(Dick Knight, language centre)
Leeds bid for Oslo of the north?
(Reporter 488) Some mistake surely! Oslo of
the south, perhaps? (and Alec McAllister,
ISS) At 59° 54 N, isnt
Oslo far enough north already?
should that be argent?
(John Lydon, biochemistry) Whilst
attending a lunchtime concert in the Great
Hall recently, I found my eyes wandering over
the interior décor, as they tend to
do on such occasions, and they lit on the
University crest in the middle distance, above
the stage. The proper crest that is (i.e.
the one with the helmet, sphinx and whatever
the curly cabbage leaves at the sides are
called) not the tatty modern beer-mat version.
However there is something wrong with it.
The field vert was OK and the white roses,
but I distinctly recall mention of three mullets
argent in that strange menu French which passes
for heraldry, and these mullets were distinctly
or. In an academic environment like this,
where in some quarters a split infinitive
is still regarded as a hanging offence, it
is some achievement to get our own shield
Time for tea?
(John Smurthwaite, Brotherton Library)
Stands the Church clock at ten
to three? Rupert Brooke would certainly
feel at home in the refectory, where it has
been ten to three by the clock for many months
now. (Unfortunately there isnt honey
for tea.) Perhaps if we all eat at the refectory
more often, catering services will be able
to afford a new battery for their clock. Who
knows, we might even get another clock for
the south end.
(Andrew Dye, electronic engineering)
After having read and re-read the new
policy for visitor parking notification enclosed
in the last Reporter, I am somewhat confused
as to the purpose of the new rules. How will
security verify that a visitor is not a student
or unconnected member of the public when visitors,
according to rule two, need not be pre-notified
to security? I assume this means that
anyone can identify themselves as a visitor,
pay £2.60 (considerably less than parking
anywhere else in Leeds city centre) and gain
access to the campus. So why must I, as a
member of staff, show my ID for the privilege
of paying the same charge? I cannot see how
this new policy benefits staff paying to park
on campus. I can see, however, how it will
generate more revenue as the car parks will
no doubt be full by 8:30am every day with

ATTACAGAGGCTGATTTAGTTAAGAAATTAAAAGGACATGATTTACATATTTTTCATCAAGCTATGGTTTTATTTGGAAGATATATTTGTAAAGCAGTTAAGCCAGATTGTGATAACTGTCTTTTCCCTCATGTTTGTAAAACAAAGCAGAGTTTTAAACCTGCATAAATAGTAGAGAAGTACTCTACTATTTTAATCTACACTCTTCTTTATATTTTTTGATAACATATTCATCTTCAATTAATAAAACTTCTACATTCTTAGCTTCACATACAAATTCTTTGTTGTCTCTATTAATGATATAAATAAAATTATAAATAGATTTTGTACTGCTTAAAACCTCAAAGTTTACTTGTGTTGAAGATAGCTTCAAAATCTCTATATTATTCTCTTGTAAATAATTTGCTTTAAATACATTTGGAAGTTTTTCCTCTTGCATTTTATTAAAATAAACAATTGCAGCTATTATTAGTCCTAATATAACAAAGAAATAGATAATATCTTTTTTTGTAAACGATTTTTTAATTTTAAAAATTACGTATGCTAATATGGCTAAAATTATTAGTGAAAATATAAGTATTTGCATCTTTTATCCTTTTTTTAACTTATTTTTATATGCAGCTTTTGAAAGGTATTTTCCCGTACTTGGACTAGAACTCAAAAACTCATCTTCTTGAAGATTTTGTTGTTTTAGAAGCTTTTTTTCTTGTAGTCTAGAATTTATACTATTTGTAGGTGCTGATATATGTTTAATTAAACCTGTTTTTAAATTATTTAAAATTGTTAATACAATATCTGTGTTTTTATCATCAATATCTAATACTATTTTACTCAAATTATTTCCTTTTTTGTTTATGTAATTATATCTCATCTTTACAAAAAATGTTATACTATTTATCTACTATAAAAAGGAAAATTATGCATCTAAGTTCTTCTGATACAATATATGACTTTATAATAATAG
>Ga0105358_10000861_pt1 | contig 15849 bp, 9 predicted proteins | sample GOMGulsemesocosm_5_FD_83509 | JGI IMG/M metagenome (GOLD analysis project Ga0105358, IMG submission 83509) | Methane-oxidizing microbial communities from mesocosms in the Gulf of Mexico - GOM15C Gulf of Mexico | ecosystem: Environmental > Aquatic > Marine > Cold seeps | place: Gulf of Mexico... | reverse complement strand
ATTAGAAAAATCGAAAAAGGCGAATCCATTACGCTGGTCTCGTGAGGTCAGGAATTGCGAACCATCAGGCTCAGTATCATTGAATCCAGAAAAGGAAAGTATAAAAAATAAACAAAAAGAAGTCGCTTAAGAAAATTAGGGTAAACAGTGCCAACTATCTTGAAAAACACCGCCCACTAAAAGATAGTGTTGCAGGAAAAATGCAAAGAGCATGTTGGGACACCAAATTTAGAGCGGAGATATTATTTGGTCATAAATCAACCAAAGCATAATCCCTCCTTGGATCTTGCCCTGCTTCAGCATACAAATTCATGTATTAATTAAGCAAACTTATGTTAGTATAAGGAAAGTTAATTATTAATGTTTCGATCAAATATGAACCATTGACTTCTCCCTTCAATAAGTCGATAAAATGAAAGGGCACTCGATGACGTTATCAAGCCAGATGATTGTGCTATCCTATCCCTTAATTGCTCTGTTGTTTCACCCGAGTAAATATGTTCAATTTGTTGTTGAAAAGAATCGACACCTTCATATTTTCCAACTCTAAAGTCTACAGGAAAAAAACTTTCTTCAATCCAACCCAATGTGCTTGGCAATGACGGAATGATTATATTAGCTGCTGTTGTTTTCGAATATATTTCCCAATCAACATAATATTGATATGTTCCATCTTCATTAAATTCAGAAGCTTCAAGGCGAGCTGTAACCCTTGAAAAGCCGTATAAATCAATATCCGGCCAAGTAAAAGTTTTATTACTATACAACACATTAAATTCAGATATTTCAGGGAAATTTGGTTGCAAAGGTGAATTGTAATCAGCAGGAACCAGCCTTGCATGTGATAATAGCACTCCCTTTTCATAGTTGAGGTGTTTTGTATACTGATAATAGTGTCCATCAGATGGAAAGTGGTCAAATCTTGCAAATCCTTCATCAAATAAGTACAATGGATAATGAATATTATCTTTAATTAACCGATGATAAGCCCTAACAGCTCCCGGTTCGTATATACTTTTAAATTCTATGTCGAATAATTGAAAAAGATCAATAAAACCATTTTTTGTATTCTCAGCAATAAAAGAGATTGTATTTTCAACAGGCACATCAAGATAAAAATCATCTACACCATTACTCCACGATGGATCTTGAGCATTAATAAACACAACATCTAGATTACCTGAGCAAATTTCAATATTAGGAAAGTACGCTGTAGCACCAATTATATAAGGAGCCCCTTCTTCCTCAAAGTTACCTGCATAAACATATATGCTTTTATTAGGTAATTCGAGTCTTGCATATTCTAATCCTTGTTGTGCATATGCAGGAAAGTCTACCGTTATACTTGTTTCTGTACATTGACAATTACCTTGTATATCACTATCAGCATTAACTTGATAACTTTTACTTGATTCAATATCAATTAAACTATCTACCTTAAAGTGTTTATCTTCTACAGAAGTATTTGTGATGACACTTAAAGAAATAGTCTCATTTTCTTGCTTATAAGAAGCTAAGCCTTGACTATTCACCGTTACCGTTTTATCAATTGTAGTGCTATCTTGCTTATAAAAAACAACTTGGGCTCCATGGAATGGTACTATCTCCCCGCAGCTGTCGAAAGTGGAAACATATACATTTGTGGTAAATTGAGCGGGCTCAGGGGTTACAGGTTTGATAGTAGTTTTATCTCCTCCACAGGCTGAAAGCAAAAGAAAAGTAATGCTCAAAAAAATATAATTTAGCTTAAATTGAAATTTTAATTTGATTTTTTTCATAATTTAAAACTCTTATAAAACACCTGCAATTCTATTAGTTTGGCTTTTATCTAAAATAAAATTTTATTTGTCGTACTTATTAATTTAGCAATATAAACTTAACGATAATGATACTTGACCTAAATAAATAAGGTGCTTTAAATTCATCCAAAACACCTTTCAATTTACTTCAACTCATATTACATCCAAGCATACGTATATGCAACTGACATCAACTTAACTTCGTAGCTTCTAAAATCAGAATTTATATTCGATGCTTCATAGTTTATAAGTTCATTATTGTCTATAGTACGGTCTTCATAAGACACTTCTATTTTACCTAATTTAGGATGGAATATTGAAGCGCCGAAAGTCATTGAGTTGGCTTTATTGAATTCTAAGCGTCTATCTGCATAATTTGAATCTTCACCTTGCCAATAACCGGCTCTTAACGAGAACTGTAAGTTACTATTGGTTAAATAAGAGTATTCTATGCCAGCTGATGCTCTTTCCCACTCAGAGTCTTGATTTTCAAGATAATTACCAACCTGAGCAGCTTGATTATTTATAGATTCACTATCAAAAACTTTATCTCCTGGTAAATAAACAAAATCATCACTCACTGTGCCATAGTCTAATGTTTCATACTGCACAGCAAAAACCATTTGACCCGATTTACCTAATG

visiting students and members
of the public working nearby. I am also intrigued
by rule 11. Maybe my view is somewhat skewed
by being on the waiting list for a permit,
but surely any member of staff using their
permit for less than 50 days pa should relinquish
it to a member of staff who will put it to
good use 20 days a month not 4?
Pro-Vice-Chancellor for staff, Professor
Diane Shorrocks-Taylor replies: The new
visitor parking policy aims to simplify procedures
and avoid frustration for visitors. With over
400 campus visitors each day, a pre-notified
system is no longer practical, hence the decision
by Senate and Council to ask all visitors
to pay. They can be reimbursed by departments,
and on a city centre site, paying for parking
is the norm rather than the exception. Staff
will be asked to show ID cards to help avoid
admitting students and bogus visitors. Any
increased revenue from parking charges will
support green travel plan initiatives, which
should benefit all staff. Retired staff are
allowed to renew their permits, but if permits
are not used five days a week, this leaves
more visitor capacity, which is in great demand.
Departments should advise visitors (including
staff) that the demand for parking exceeds
supply, and places cannot be guaranteed: public
transport should be considered. Some departments
have suggested pre-paid vouchers for parking
which could be sent out to visitors in advance.
However, this is not possible, since a parking
place cannot be guaranteed. It would cause
anger and frustration if a visitor with a
voucher had to be turned away due to a lack
of space. This is a situation that we must
learn to live with, whether visitors are asked
to pay or not.